Furthermore, James 4:4 tells us, “Whoever, therefore, will be a friend of the world is the enemy of God.” We keep our battles with worldly temptations to a minimum by guarding our senses and restraining our actions.

But, what about evil thoughts?  How do we know if they are coming from our own soulish nature or from an evil spirit? While we might not always be sure, the more we are able to discern their source, the more effectively we can war against them. Thoughts from within ourselves can be dealt with by simply refusing to think them, repenting if we have indulged them, and then deliberately turning our mind onto a different track. Thoughts which have been injected by evil spirits, however, not only need to be rejected, but rebuked. We do that by commanding the evil spirit to be silent and telling it to be gone, in the name of Jesus.

If you are thinking in one direction, and suddenly an evil thought or a fear appears out of the blue, that’s a good indicator that it is coming from outside yourself. I wish I had been taught about enemy-injected thoughts years ago.

While still in my teen years, I experienced a mental attack which horrified me — because I thought I was the originator of what was happening in my head. Every time I was in church, profane words and blasphemies flooded my mind. I immediately asked God to forgive me, but it kept happening. I thought I must be a terrible person! Those words were not part of my normal vocabulary, I didn’t want to be thinking them, and I didn’t know why I was! They totally shut down my ability to hear the sermon. I spent my entire church time repenting, and repenting again. I felt so awfully condemned by my “sin.”

I pleaded with the Lord to help me stop this terrible behavior, and praying about it did help. God is merciful and comes to our assistance, even when we, through ignorance or immaturity, don’t address situations exactly right. But I still felt like an awful person — UNTIL I learned that these were not my thoughts in the first place, and I could deal with them by resisting the enemy in the name of Jesus. Once I learned where those thoughts were coming from and how to address them, the problem faded away.

Here are some other examples:

  • Perhaps you see someone, and the thought goes through your head, “I hate that person.” In reality, you know you have no reason to hate him or her. That is an injected thought, not one of your own.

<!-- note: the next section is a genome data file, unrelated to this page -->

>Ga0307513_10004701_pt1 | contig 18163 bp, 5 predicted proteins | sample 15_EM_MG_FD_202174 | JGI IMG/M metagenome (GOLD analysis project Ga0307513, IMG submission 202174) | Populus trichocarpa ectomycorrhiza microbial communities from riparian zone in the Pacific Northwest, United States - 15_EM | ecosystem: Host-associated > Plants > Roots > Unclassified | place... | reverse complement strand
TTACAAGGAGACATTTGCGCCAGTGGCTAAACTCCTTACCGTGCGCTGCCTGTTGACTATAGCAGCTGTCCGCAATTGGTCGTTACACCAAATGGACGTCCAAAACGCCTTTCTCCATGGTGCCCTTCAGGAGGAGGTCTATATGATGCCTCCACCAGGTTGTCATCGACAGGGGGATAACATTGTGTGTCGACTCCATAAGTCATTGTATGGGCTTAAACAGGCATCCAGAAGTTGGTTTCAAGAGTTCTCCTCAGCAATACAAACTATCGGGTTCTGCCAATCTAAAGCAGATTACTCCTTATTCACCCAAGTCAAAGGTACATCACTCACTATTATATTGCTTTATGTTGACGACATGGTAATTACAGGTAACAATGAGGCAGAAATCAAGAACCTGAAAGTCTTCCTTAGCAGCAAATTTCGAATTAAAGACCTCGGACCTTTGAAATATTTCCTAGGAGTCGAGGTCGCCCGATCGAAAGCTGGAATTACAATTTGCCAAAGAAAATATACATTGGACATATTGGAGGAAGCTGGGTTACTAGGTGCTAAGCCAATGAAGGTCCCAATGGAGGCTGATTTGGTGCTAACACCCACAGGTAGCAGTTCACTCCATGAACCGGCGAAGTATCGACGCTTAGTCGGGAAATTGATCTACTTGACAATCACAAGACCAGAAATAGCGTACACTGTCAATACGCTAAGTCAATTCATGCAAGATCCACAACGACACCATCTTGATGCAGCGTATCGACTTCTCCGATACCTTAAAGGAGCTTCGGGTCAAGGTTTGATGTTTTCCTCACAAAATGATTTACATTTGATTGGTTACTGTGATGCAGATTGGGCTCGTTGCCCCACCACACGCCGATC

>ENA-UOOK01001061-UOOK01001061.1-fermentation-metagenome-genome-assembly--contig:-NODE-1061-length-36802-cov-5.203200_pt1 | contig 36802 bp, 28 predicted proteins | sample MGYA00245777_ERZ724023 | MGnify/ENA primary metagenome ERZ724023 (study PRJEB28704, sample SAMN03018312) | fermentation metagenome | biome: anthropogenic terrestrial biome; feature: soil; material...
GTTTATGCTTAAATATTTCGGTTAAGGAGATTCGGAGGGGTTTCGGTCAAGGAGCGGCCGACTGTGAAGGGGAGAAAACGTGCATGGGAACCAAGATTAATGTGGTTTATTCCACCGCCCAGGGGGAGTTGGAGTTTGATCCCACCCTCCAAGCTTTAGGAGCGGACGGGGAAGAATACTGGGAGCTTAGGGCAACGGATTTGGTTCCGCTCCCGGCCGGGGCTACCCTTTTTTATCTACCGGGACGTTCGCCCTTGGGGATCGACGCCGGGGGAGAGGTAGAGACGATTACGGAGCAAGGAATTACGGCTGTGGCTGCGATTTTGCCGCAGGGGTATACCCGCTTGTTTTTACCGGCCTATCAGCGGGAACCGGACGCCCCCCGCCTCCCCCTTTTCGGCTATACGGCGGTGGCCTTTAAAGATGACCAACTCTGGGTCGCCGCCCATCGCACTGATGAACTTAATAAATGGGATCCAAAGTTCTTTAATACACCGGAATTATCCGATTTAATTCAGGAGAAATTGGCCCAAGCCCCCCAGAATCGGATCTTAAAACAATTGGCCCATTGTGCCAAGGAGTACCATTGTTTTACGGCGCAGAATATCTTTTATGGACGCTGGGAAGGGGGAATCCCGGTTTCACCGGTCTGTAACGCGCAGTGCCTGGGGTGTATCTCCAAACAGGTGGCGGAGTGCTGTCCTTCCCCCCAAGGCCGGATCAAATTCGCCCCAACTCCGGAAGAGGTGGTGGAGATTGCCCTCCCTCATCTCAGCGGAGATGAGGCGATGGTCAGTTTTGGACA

• You are shopping, and you have a sudden urge to shoplift something, even though you have always been an honest person.
  • You have been happy at your job or your church. Nobody has said or done anything significant to change that, but you find yourself thinking, “They don’t appreciate me here. I am not valued. Maybe I should move on.”

Injected thoughts can range from the extreme (which are usually easy to recognize) to very subtle shifts in our thinking (not so easy to recognize). We must be vigilant to uncover them and deal with them. If we do not, we will start to agree with them, thereby feeding them until the problem has become huge.

It’s not only our thoughts. Our emotions can be manipulated by evil spirits as well. Sometimes we’ve given them an opening through a weakness we have, or through indulging in fleshly thoughts such as self-pity. However, that is not always the case.

I remember feeling extraordinarily blue one morning. There was nothing going badly in my life at the time, but the heaviness persisted, and it mystified me. Finally I asked the Lord, “Why am I feeling so down? I have no reason to feel this way.”

He quickly responded, “You are being oppressed by an evil spirit.”

I was relieved, because by this time I knew what to do. I took authority over the spirit which was harassing me, commanding it to let go and be gone in Jesus’ name. Immediately, the heaviness lifted, I felt joyful, and I began to praise the Lord.